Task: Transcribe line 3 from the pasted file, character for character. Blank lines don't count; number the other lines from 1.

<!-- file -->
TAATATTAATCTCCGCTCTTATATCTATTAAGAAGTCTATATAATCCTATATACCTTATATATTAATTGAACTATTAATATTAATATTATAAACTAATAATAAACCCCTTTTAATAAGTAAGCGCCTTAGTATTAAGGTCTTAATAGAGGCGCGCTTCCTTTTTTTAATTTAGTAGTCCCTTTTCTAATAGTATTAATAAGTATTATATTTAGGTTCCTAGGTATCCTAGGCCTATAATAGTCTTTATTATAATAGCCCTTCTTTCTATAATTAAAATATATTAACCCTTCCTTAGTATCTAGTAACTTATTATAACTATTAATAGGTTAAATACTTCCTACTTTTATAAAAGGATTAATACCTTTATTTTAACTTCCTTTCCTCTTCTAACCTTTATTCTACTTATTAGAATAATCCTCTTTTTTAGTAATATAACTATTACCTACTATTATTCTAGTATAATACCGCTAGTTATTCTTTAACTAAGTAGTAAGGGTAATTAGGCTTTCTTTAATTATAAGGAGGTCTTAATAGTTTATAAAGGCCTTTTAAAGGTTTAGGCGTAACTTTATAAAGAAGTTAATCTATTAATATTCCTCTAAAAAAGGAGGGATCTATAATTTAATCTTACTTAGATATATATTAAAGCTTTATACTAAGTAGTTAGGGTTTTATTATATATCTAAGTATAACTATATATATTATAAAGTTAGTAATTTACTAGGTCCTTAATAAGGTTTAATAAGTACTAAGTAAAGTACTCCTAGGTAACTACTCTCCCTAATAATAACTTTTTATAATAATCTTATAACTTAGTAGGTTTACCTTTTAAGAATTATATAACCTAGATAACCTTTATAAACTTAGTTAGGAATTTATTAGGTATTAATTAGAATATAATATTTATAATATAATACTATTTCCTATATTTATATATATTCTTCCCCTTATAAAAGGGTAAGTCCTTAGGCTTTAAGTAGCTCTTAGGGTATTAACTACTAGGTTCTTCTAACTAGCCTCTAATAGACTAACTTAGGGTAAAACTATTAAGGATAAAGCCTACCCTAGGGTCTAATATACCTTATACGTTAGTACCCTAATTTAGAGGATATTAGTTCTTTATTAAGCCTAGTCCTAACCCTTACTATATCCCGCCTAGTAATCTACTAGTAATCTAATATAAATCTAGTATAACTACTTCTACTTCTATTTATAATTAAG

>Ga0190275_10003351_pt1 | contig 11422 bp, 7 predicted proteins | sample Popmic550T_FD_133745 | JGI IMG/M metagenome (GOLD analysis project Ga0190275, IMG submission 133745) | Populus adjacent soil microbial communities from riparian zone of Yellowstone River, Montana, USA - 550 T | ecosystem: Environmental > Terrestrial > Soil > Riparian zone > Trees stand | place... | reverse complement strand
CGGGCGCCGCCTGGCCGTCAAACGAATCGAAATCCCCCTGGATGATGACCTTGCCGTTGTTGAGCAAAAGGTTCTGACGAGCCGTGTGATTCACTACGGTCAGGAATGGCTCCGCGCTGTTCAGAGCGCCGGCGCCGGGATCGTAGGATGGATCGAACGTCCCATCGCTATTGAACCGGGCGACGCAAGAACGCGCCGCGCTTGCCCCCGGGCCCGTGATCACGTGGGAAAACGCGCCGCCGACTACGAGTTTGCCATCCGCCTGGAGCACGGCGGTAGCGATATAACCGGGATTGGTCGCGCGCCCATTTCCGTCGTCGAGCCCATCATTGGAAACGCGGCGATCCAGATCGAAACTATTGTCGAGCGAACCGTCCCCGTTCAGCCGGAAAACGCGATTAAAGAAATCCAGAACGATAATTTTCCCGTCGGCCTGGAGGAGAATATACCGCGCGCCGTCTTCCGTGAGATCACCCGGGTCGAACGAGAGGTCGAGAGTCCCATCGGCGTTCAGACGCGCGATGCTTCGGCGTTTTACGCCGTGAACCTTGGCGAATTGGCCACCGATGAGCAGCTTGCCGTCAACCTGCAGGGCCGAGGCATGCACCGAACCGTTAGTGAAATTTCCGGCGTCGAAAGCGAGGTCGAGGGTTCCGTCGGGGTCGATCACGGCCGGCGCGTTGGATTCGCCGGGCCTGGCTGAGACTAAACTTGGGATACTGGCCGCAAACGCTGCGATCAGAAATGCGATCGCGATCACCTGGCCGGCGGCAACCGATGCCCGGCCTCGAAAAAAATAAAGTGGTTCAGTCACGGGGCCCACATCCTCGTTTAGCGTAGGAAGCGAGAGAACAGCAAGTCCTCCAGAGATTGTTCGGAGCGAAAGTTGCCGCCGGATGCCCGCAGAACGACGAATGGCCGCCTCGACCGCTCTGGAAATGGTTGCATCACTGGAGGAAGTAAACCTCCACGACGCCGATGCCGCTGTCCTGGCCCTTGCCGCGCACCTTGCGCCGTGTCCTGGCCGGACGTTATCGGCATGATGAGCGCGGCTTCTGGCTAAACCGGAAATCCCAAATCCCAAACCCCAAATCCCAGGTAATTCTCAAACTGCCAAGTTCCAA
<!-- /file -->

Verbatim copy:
CGGGCGCCGCCTGGCCGTCAAACGAATCGAAATCCCCCTGGATGATGACCTTGCCGTTGTTGAGCAAAAGGTTCTGACGAGCCGTGTGATTCACTACGGTCAGGAATGGCTCCGCGCTGTTCAGAGCGCCGGCGCCGGGATCGTAGGATGGATCGAACGTCCCATCGCTATTGAACCGGGCGACGCAAGAACGCGCCGCGCTTGCCCCCGGGCCCGTGATCACGTGGGAAAACGCGCCGCCGACTACGAGTTTGCCATCCGCCTGGAGCACGGCGGTAGCGATATAACCGGGATTGGTCGCGCGCCCATTTCCGTCGTCGAGCCCATCATTGGAAACGCGGCGATCCAGATCGAAACTATTGTCGAGCGAACCGTCCCCGTTCAGCCGGAAAACGCGATTAAAGAAATCCAGAACGATAATTTTCCCGTCGGCCTGGAGGAGAATATACCGCGCGCCGTCTTCCGTGAGATCACCCGGGTCGAACGAGAGGTCGAGAGTCCCATCGGCGTTCAGACGCGCGATGCTTCGGCGTTTTACGCCGTGAACCTTGGCGAATTGGCCACCGATGAGCAGCTTGCCGTCAACCTGCAGGGCCGAGGCATGCACCGAACCGTTAGTGAAATTTCCGGCGTCGAAAGCGAGGTCGAGGGTTCCGTCGGGGTCGATCACGGCCGGCGCGTTGGATTCGCCGGGCCTGGCTGAGACTAAACTTGGGATACTGGCCGCAAACGCTGCGATCAGAAATGCGATCGCGATCACCTGGCCGGCGGCAACCGATGCCCGGCCTCGAAAAAAATAAAGTGGTTCAGTCACGGGGCCCACATCCTCGTTTAGCGTAGGAAGCGAGAGAACAGCAAGTCCTCCAGAGATTGTTCGGAGCGAAAGTTGCCGCCGGATGCCCGCAGAACGACGAATGGCCGCCTCGACCGCTCTGGAAATGGTTGCATCACTGGAGGAAGTAAACCTCCACGACGCCGATGCCGCTGTCCTGGCCCTTGCCGCGCACCTTGCGCCGTGTCCTGGCCGGACGTTATCGGCATGATGAGCGCGGCTTCTGGCTAAACCGGAAATCCCAAATCCCAAACCCCAAATCCCAGGTAATTCTCAAACTGCCAAGTTCCAA